By Ariel Sanchez
A few months ago while I was playing with my smartphone, I decided to intercept traffic to see what it was sending. The first thing that caught my attention was the iOS Instagram app. For some reason, the app sent a request using a Facebook access token through an HTTP plain-text communication.
Here is the original request that I intercepted from the Instagram app:
POST /api/v1/fb/find/?include=extra_display_name HTTP/1.1
Accept-Encoding: gzip, deflate
Content-Type: multipart/form-data; boundary=Boundary+0xAbCdEfGbOuNdArY
Accept-Language: en;q=1, es-MX;q=0.9, fr;q=0.8, de;q=0.7, zh-Hans;q=0.6, zh-Hant;q=0.5
Cookie: ccode=AR; csrftoken=dab2c8d0c4fd28627ac9f2a77fa221d2; ds_user_id=1045525821; igfl=testlocura; is_starred_enabled=yes; mid=UuvAbgAAAAHj6L0tnOod5roiGYnr; sessionid=IGSC3aaf1427aa901bb052263b368642a34fe59897cba046682b7d95775ae70db64d%3AioaQSiHdJ61kCjuRaAD9sEJTEWXv6dqB%3A%7B%22_token%22%3A%221045525821%3Au91J1dZgsiJCBo0QVeF98nkohO0TV928%3A70d9eee5449941dc80fb238991e191f8f33cac5c98c1b078d86975b07979531d%22%2C%22last_refreshed%22%3A1392496331.661547%2C%22_auth_user_id%22%3A1045525821%2C%22_auth_user_backend%22%3A%22accounts.backends.CaseInsensitiveModelBackend%22%2C%22_platform%22%3A0%7D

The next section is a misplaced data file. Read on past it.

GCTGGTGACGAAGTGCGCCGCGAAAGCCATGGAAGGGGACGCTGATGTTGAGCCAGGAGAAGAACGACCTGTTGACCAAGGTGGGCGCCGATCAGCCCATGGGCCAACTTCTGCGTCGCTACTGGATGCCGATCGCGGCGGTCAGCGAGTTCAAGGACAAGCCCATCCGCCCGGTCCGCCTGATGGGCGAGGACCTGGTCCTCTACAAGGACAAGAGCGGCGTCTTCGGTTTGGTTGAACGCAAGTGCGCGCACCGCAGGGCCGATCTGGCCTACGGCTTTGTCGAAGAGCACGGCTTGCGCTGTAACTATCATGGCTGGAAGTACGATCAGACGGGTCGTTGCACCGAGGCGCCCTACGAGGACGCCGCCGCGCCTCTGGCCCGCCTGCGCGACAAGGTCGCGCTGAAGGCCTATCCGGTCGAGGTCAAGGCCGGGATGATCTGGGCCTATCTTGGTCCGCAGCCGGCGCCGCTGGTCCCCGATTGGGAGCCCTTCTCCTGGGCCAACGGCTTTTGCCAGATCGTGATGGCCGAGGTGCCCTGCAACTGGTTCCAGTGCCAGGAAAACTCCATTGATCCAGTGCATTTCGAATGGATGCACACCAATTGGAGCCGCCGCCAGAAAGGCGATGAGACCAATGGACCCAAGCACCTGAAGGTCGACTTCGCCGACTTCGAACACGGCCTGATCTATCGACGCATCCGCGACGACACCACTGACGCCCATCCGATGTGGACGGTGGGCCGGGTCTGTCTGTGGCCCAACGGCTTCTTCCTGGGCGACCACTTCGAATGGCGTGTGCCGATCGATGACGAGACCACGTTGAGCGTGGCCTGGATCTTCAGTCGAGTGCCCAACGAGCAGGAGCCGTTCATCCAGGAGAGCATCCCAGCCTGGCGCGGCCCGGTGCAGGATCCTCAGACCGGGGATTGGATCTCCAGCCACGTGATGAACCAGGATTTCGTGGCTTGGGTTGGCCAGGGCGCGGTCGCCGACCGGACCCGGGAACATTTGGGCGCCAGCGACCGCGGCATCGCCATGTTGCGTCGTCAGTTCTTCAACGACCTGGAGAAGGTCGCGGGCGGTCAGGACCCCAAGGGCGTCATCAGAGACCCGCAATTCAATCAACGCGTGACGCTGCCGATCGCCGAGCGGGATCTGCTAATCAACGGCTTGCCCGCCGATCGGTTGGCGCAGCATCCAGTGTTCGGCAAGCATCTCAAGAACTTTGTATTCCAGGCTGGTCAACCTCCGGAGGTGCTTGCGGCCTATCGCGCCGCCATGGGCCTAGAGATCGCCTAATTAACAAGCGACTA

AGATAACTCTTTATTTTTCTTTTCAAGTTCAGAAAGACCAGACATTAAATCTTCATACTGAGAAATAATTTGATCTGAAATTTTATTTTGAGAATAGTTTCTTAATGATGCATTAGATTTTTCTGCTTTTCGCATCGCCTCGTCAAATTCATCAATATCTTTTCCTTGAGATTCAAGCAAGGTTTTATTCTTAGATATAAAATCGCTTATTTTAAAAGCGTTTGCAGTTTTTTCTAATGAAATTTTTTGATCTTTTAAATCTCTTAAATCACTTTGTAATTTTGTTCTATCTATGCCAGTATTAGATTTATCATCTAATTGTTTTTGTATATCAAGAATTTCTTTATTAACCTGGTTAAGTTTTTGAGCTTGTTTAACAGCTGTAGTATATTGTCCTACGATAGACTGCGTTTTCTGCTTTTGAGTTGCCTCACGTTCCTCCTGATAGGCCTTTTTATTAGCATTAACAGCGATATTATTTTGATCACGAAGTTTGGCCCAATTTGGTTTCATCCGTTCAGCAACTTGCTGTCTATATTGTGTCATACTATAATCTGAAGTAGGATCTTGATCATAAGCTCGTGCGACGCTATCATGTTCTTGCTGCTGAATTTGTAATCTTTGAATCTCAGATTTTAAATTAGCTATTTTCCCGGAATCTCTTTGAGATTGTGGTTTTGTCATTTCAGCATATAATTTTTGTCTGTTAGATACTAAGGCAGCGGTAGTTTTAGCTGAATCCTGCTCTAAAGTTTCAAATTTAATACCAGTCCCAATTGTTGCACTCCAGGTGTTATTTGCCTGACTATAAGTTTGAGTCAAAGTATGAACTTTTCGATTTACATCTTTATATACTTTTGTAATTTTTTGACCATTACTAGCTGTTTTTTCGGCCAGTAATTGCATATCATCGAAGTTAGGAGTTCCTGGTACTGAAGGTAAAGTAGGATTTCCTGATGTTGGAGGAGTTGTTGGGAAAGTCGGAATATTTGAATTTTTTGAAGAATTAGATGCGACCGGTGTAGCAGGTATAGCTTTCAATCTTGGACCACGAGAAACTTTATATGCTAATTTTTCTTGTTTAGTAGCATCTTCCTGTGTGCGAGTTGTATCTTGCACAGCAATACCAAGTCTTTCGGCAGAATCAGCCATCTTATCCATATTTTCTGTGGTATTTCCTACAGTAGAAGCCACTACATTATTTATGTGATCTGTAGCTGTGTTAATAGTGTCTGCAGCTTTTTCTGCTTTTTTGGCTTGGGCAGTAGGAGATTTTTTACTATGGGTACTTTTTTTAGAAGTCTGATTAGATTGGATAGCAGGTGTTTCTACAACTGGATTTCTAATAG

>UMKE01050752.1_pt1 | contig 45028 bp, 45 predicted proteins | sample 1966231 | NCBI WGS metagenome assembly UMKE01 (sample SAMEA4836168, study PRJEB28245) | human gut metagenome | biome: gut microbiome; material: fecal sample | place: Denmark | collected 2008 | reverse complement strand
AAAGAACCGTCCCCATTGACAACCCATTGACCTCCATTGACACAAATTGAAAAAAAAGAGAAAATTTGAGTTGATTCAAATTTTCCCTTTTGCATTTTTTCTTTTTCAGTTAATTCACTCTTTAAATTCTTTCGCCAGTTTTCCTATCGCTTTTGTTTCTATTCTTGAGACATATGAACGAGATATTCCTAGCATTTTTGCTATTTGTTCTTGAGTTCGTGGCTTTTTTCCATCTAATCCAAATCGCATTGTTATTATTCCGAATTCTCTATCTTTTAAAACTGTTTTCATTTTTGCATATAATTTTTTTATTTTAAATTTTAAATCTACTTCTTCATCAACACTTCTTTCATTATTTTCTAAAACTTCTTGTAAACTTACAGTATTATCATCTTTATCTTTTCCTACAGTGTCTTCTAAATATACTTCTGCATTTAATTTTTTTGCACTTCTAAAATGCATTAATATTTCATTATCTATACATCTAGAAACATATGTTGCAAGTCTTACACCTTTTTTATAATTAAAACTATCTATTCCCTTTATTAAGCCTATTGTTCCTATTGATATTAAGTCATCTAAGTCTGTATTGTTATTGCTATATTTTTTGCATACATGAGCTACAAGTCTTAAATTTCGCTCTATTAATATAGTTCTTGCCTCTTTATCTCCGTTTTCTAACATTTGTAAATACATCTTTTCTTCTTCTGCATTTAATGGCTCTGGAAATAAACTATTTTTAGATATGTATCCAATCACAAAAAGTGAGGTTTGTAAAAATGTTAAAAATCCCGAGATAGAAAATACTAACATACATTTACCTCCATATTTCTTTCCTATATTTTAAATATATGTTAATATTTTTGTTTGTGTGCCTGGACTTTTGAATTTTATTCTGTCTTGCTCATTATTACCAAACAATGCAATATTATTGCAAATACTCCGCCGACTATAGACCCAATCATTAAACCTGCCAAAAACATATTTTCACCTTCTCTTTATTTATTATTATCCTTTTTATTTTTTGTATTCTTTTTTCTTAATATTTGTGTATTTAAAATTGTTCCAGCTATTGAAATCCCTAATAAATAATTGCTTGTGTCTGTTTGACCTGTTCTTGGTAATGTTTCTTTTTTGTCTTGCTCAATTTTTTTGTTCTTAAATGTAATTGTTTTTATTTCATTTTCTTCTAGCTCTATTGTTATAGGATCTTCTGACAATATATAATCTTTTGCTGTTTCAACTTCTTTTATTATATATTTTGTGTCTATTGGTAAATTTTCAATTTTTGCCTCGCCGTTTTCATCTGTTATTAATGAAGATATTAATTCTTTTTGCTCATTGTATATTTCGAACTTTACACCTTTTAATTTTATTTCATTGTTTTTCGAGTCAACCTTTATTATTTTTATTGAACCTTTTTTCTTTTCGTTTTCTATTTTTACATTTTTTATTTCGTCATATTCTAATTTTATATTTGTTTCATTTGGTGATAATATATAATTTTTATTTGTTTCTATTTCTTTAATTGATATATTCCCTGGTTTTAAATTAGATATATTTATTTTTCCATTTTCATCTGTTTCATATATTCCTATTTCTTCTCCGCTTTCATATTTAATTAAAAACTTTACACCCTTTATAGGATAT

User-Agent: Instagram 5.0.2 (iPhone5,3; iPhone OS 7_0_4; en_US; en) AppleWebKit/420+
Content-Disposition: form-data; name="fb_access_token"
After a quick review, I determined that the request was sent when I clicked on the Facebook Friends button, which allows users to search for friends from their Facebook account.
As an aside, an access token is an opaque string that identifies a user, app, or page. It can be used to perform certain actions on behalf of the user or to access the user’s profile. Each access token is associated with a select set of permissions that allow users to perform actions, such as reading their wall, accessing friend profiles, and posting to their wall.
In this case, these permissions were granted to the access token:
Sending a request using access token through a plain-text communication poses a potential risk. An attacker who can intercept the app’s traffic and acquire access tokens can gain access to Facebook user accounts and manipulate their walls and access personal information.
If you use Instagram on a public WiFi, then someone might access your Facebook account and hack it.
Third-party apps that use these access tokens to associate users with their Facebook accounts should take extra precautions to protect their integrity and confidentiality. This will help avoid potential risks of leaking user information.
Instagram already fixed the vulnerability mentioned in this blog post.
For more information, see advisory: http://www.ioactive.com/pdfs/IOActive_Advisory_Instagram.pdf